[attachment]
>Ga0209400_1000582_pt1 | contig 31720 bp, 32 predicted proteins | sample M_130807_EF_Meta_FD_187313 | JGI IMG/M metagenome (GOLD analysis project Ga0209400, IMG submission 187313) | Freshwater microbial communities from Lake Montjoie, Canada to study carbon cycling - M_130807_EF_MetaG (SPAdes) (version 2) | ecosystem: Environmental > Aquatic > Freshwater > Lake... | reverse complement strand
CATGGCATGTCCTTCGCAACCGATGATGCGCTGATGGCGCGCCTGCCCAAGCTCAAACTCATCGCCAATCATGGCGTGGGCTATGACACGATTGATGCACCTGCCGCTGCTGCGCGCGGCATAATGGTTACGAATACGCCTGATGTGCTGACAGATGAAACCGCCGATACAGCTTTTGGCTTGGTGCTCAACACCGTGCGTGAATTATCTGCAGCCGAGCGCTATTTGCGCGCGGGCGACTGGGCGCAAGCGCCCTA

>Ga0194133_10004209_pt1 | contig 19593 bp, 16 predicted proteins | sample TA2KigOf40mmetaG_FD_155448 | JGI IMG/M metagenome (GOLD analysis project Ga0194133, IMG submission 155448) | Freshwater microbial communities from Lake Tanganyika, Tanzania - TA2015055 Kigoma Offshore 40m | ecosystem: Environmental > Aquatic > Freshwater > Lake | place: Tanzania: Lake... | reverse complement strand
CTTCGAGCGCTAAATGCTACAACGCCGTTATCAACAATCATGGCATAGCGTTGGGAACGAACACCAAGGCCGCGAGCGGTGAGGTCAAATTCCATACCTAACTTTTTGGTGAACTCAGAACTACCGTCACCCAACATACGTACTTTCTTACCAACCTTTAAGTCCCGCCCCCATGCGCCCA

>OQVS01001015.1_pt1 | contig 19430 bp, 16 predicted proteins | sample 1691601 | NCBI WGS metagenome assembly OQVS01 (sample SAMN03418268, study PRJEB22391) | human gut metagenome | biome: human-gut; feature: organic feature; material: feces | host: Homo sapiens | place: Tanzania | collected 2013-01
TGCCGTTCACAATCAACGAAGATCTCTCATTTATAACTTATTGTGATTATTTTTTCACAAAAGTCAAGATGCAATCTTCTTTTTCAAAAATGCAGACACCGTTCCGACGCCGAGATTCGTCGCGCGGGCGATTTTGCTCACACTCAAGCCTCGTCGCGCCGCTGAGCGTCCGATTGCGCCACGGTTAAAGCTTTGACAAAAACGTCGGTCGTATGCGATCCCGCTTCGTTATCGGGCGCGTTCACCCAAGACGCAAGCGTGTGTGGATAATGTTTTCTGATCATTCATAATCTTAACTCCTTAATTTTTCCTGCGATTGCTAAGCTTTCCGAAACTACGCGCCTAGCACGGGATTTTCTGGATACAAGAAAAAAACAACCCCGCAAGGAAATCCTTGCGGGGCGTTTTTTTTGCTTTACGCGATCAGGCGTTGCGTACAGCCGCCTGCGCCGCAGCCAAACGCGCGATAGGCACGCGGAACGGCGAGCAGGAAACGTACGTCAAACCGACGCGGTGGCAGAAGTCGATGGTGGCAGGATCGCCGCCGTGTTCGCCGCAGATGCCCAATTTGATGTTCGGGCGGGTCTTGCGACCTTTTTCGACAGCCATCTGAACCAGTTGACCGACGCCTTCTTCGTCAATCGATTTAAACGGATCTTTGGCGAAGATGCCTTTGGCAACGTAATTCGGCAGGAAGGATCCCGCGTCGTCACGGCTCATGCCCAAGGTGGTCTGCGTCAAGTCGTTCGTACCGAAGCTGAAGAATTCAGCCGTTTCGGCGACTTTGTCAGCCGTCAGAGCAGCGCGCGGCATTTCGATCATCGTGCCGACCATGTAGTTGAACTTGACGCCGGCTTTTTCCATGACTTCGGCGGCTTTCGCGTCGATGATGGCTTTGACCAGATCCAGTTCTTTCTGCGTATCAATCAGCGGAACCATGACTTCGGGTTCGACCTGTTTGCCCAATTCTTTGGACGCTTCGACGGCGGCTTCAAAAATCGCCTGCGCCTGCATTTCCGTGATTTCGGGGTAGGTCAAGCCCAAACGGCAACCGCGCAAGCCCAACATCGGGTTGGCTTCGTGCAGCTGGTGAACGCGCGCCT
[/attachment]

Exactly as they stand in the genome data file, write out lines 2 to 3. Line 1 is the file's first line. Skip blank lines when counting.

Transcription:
CATGGCATGTCCTTCGCAACCGATGATGCGCTGATGGCGCGCCTGCCCAAGCTCAAACTCATCGCCAATCATGGCGTGGGCTATGACACGATTGATGCACCTGCCGCTGCTGCGCGCGGCATAATGGTTACGAATACGCCTGATGTGCTGACAGATGAAACCGCCGATACAGCTTTTGGCTTGGTGCTCAACACCGTGCGTGAATTATCTGCAGCCGAGCGCTATTTGCGCGCGGGCGACTGGGCGCAAGCGCCCTA

>Ga0194133_10004209_pt1 | contig 19593 bp, 16 predicted proteins | sample TA2KigOf40mmetaG_FD_155448 | JGI IMG/M metagenome (GOLD analysis project Ga0194133, IMG submission 155448) | Freshwater microbial communities from Lake Tanganyika, Tanzania - TA2015055 Kigoma Offshore 40m | ecosystem: Environmental > Aquatic > Freshwater > Lake | place: Tanzania: Lake... | reverse complement strand